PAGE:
Kiosk Newsbit

Bills opt for Malls and not Wegmans

  Negotiations between the Buffalo Bills and Wegmans Food Markets to sell game 
 tickets at supermarkets have hit several snags, including ticket surcharge 
 policies and software concerns.

    Jim Miller, Bills vice president of administration, said the team expects to 
 finalize its new ticketing policy within 10 days and one alternative being 
 studied would involve setting up ticket kiosks in local malls.

    "That's our No. 1 option right now," he said.

    Miller stressed that Wegmans "isn't totally out of the picture yet," but he 
 said the team is actively pursuing other alternatives.

    "We've identified a software ticketing system that we think would be ideal 
 for our needs. But we still want to try to work something out with Wegmans," he 

    Under the original plan, the Rochester-based food retailer would have 
 obtained computer software that would have enabled it to print tickets in-
 store. The plan called for the service at 10 supermarkets in Erie County and 
 one additional Niagara County outlet later in the year.

    A Wegmans spokeswoman said the chain will move ahead with its plan to 
 develop outlets for tickets for a variety of general events in its 55 stores 
 across New York and Pennsylvania. It is currently negotiating with several 
 vendors and spokeswoman Ann McCarthy said the service is expected to debut in 
 Buffalo-area stores next month.

    She said it is Wegmans' understanding that the team already has identified 
 its own software program that would enable it to manage ticket sales 
 independently of the supermarket chain.

    "We believe now, as we have all along, that the quality and appeal of our 
 two organizations make a good fit. To that end, we will always keep a door open 
 to the Buffalo Bills," she said.

    Miller declined to elaborate on the specific stumbling blocks, except to say 
 that they involve concerns about ticket service charges, software and internal 
 control policies.

    He also announced Monday that the team will reinstitute its own operation in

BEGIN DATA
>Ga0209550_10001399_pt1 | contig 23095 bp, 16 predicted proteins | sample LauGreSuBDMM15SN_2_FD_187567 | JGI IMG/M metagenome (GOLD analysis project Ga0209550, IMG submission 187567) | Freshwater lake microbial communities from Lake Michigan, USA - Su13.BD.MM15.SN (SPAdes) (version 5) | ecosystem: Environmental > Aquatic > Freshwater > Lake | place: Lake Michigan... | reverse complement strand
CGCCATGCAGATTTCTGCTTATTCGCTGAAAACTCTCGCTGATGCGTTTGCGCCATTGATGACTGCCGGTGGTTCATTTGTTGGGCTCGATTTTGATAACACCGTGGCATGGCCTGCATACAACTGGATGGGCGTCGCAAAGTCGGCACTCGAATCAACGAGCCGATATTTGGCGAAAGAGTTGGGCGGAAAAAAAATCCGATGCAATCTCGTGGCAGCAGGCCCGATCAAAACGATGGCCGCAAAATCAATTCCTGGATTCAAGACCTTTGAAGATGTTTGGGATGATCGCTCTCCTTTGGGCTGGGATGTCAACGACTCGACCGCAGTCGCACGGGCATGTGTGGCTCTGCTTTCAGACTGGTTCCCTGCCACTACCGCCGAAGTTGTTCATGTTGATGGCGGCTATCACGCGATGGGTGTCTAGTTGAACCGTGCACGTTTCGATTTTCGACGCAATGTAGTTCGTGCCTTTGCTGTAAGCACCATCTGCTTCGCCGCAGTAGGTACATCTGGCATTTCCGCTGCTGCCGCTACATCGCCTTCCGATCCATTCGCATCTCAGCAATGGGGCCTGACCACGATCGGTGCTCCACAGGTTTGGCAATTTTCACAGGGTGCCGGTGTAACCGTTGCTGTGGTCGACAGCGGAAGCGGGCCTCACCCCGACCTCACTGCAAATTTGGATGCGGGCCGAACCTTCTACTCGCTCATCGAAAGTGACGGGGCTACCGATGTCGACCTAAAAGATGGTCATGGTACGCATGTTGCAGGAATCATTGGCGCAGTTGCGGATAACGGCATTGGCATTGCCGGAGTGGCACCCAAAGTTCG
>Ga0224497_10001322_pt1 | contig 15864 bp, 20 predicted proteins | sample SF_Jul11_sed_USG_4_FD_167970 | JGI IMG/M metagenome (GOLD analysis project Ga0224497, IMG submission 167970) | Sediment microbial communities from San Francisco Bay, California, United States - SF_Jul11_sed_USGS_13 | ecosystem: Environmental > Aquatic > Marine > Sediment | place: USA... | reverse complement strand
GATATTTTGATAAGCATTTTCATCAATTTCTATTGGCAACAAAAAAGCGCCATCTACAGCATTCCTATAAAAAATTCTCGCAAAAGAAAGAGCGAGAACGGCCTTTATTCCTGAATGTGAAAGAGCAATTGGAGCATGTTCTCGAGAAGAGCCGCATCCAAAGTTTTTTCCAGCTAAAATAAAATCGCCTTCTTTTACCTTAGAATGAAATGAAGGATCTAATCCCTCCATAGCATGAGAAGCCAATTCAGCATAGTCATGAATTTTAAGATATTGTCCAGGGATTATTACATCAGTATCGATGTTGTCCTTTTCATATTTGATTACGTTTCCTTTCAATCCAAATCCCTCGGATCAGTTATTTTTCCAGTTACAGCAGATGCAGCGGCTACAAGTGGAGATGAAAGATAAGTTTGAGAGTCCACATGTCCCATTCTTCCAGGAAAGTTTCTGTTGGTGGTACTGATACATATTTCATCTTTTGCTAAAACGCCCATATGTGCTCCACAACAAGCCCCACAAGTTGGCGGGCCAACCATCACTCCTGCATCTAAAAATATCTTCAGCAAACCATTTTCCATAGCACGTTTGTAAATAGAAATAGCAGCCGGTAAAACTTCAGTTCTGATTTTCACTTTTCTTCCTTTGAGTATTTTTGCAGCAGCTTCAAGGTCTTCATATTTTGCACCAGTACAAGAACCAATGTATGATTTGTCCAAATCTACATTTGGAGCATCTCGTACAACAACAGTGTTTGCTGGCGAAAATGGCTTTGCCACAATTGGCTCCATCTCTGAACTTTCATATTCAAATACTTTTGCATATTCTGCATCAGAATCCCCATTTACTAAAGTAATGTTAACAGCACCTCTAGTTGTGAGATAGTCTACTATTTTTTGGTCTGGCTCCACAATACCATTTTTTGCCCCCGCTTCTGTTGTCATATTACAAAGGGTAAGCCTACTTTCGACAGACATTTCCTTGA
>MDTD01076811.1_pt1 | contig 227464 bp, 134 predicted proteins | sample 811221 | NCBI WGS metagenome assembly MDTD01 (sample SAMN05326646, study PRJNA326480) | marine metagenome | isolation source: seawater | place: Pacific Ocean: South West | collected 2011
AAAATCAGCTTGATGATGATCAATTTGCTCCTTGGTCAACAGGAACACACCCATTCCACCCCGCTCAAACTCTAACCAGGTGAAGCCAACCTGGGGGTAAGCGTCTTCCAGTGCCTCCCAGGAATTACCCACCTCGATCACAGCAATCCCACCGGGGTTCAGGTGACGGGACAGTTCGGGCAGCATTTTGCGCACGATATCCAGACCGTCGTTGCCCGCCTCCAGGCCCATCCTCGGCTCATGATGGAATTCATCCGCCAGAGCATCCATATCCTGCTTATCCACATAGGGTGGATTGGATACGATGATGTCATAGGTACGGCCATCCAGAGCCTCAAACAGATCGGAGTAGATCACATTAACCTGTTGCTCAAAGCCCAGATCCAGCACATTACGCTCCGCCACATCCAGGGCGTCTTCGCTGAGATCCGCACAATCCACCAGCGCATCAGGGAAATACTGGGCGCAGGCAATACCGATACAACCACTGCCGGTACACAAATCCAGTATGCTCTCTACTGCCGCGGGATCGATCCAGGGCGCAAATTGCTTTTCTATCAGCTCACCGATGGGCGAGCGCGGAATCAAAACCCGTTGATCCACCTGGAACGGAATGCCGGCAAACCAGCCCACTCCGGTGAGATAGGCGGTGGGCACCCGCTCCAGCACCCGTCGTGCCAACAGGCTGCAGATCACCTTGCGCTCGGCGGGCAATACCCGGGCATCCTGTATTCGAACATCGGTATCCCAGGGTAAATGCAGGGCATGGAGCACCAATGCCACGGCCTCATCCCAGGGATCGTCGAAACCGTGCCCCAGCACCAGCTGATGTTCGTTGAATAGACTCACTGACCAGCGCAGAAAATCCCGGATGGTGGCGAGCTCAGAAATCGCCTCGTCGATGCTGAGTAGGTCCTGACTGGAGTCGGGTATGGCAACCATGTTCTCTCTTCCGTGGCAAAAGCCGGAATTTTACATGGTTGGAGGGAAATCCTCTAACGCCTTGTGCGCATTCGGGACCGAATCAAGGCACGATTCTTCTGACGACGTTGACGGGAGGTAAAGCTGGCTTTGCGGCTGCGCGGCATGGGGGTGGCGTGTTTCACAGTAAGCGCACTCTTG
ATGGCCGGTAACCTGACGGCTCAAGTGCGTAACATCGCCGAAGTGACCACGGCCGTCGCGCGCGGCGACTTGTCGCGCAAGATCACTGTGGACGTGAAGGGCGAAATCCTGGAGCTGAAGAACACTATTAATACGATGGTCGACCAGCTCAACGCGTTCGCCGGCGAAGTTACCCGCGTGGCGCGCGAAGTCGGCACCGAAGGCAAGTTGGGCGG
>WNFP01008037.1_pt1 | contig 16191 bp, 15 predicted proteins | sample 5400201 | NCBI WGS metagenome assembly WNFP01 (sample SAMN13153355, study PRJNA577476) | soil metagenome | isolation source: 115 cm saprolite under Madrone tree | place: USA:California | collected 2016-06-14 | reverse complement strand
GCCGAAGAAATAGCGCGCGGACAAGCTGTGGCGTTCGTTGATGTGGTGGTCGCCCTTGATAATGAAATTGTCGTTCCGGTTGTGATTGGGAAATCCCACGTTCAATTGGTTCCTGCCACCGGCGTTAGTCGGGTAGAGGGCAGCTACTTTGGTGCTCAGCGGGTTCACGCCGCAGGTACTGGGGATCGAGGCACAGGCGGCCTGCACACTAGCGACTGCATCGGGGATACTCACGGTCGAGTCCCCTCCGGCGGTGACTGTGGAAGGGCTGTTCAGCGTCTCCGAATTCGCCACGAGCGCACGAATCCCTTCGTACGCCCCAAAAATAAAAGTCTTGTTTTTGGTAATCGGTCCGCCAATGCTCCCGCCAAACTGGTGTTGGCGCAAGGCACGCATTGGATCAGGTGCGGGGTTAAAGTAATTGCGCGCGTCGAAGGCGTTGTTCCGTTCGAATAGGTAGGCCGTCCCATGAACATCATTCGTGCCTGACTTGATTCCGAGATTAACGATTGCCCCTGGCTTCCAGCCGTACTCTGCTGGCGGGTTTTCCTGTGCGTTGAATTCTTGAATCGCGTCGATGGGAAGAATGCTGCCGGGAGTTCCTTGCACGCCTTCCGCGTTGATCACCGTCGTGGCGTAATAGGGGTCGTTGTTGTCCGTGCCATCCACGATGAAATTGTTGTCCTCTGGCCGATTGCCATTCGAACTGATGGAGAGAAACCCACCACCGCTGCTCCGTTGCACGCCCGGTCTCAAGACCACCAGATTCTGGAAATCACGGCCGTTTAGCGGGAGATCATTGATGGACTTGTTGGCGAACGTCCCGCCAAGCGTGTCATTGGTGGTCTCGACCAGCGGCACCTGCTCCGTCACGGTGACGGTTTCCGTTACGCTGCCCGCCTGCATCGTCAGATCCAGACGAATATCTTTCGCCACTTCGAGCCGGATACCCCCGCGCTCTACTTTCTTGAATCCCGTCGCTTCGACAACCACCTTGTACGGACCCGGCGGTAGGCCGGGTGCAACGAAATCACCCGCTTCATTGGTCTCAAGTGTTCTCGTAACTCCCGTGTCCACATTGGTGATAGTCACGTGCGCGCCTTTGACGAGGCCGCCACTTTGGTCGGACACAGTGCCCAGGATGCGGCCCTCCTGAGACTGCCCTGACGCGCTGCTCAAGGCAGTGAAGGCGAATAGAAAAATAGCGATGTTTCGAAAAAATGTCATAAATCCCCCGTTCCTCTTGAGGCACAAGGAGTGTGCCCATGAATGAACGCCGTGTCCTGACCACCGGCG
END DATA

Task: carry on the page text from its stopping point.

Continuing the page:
Orchard Park that will enable people to call and order tickets without having 
 to a pay a surcharge, except for mail orders.

    The Bills' phone room was phased out two years ago after the team hatched a 
 deal with Ticketmaster. The vendor sold tickets for two seasons before the 
 Bills ended its contract, citing a desire to make the ticketing policy more 
 responsive to customer needs.

    "We're trying to get away from the previous problems we had involving ticket 
 charges. Our goal all along has been to come up with a system that will best 
 serve the needs of our customers," he said.

    Fans who made purchases through Ticketmaster paid a service charge of $3.75 
 per ticket plus a $1.50 handling fee per order. Under the previous contract, 
 tickets were dispensed at 13 sites in Erie and Niagara counties, including 
 Kaufmann's department stores, Movies Plus video outlets and several small 

    Ms. McCarthy said she was unaware that the team viewed service charge issues 
 as an impediment in talks.

    This isn't the first time a local professional sports team has created its 
 own ticketing system. Two years ago, the Buffalo Sabres, Rich Entertainment 
 Group which owns the Buffalo Bisons, and Tops Markets Inc., began selling 
 hockey and baseball tickets at Tops supermarkets throughout Western New York 
 and Pennsylvania.

*Buffalo News

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